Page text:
Jatoba, Salles and STIR sat down to map the mind-boggling trajectory of design, as several borders crumble, birthing a narrative on the seamless canvas of creativity dotted with objects born in necessity and serendipity alike. A whole new world arrives as they explain how designers blur the differences between the two worlds through a consummate process of reflection, imagination and intuitive practice that breathes life into an object.
Divya Menon: Could you explain your curatorial objective for Form and Matter? What does the viewer take home from this show?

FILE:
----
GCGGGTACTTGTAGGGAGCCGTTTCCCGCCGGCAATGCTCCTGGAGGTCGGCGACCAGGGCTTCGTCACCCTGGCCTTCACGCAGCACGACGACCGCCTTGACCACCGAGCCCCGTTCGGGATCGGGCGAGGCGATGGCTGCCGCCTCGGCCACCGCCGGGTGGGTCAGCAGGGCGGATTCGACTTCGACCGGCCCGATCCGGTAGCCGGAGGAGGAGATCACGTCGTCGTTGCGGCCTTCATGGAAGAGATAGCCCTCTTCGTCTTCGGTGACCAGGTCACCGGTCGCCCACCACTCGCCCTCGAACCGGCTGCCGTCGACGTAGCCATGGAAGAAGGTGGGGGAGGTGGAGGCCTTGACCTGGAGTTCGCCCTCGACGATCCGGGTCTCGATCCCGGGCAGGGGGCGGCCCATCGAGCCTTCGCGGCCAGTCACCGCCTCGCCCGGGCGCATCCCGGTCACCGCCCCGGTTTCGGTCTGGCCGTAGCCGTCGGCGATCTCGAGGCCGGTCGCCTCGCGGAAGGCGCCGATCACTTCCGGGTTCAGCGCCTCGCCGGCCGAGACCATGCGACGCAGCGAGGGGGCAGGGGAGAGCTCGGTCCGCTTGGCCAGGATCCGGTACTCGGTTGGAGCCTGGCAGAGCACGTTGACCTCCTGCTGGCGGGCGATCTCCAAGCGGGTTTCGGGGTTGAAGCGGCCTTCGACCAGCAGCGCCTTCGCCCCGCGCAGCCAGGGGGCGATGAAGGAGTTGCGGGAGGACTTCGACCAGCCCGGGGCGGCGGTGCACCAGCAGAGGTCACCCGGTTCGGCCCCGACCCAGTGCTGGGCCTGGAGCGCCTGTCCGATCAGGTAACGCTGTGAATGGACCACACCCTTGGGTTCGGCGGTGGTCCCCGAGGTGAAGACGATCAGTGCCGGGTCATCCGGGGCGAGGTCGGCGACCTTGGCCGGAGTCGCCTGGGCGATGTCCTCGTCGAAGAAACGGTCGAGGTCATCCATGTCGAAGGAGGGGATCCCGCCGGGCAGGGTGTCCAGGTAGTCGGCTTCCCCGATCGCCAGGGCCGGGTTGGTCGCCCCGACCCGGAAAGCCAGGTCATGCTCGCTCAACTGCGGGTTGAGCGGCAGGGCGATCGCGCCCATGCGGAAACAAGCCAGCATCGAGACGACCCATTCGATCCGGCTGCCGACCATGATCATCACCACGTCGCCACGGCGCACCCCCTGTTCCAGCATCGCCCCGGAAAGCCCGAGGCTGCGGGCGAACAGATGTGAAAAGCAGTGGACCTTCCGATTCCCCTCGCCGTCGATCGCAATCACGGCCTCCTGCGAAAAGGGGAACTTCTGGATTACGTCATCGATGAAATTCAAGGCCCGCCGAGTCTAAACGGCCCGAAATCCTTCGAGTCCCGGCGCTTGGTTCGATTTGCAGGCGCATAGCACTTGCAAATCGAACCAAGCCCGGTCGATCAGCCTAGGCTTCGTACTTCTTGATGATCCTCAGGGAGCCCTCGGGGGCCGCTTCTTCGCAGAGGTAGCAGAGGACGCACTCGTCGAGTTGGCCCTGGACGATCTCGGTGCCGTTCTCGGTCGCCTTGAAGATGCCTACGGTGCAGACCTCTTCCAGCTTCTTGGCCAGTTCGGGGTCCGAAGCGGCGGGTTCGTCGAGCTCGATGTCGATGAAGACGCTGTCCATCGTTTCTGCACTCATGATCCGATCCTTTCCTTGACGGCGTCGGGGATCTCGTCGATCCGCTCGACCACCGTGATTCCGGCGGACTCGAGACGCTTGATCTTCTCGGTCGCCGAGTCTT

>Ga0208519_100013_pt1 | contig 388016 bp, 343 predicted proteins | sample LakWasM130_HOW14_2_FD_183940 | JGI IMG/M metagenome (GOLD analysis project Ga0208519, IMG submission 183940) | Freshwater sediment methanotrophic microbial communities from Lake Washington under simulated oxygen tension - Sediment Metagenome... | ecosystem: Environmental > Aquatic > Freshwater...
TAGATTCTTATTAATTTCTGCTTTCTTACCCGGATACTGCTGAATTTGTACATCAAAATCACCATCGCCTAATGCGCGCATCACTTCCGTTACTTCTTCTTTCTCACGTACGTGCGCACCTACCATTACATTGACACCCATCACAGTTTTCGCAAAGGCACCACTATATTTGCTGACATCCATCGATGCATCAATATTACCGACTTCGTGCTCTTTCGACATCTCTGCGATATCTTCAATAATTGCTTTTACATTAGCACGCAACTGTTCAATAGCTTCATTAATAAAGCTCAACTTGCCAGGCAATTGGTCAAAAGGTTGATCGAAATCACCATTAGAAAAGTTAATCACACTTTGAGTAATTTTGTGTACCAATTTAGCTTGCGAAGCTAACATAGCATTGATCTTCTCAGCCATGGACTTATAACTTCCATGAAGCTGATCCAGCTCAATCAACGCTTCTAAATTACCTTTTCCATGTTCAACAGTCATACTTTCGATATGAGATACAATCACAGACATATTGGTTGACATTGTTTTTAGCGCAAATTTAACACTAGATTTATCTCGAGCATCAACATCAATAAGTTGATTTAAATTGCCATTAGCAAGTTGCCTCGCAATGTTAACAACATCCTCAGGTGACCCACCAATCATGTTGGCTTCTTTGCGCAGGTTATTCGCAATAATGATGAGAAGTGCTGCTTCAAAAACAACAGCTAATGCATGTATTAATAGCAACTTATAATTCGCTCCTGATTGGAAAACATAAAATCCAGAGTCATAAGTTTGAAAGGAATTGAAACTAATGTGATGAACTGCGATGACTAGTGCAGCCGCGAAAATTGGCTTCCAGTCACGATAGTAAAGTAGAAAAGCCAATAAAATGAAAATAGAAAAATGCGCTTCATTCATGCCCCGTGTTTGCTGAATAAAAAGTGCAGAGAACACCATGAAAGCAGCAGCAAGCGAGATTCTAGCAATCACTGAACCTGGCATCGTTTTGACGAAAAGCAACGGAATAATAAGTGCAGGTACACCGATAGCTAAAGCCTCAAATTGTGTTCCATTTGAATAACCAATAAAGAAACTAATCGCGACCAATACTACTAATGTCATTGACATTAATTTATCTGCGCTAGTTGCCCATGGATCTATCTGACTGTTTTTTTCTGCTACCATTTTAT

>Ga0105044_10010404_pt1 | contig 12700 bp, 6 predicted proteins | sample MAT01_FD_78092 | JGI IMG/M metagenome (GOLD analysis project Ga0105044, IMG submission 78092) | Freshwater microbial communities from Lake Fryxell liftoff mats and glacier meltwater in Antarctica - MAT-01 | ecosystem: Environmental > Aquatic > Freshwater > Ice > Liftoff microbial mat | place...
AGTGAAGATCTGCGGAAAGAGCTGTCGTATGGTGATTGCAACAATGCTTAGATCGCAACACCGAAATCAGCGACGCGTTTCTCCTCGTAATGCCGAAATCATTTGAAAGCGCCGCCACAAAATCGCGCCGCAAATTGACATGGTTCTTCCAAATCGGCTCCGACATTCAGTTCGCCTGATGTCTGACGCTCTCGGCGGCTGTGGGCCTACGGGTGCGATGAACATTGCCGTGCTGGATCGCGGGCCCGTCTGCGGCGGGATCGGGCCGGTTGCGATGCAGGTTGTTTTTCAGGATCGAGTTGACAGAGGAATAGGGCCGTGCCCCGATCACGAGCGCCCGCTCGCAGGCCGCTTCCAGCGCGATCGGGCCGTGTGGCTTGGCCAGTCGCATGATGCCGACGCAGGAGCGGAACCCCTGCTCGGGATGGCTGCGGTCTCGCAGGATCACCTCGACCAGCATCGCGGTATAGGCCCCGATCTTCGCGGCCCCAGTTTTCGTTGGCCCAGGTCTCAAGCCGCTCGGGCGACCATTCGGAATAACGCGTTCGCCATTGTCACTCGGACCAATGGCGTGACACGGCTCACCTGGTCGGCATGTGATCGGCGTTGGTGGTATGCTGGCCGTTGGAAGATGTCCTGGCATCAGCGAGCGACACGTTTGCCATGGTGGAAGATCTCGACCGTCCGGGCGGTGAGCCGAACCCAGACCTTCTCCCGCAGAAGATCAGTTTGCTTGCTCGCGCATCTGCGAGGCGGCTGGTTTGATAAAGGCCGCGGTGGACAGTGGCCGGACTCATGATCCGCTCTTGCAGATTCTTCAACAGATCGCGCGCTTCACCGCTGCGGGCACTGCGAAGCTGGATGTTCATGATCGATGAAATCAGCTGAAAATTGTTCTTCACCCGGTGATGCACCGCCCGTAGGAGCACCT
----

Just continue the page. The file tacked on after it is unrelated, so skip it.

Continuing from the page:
Waldick Jatoba: When Claudia started her practice, her attention and focus were invested on wood as her primary material and she spent years trying to master the material, its behaviour and the technicalities of working with it. For a little over a decade now, Claudia’s canvas has expanded considerably with the inclusion of several other materials along with wood, such as concrete, cement, stones, textiles, ceramics, metals and so on. The goal was to therefore create a show that would reflect the entire gamut of her practices and explain how different materials can be combined to create a symphony. Claudia is an intuitive designer who uses a variety of materials to tell stories about her creations and interestingly, there is a narrative behind each of her creations that sets her apart from many others of her generation. To help viewers form a connection with the pieces and develop a better understanding of what has gone into their creation, we placed on the walls of the white cube gallery space, photos of every stage of creation, studies, notes, plans, sketches and graphic designs along with the actual object on the floor. The experience of viewing enriched with new awareness and information is what viewers walk away with from the show.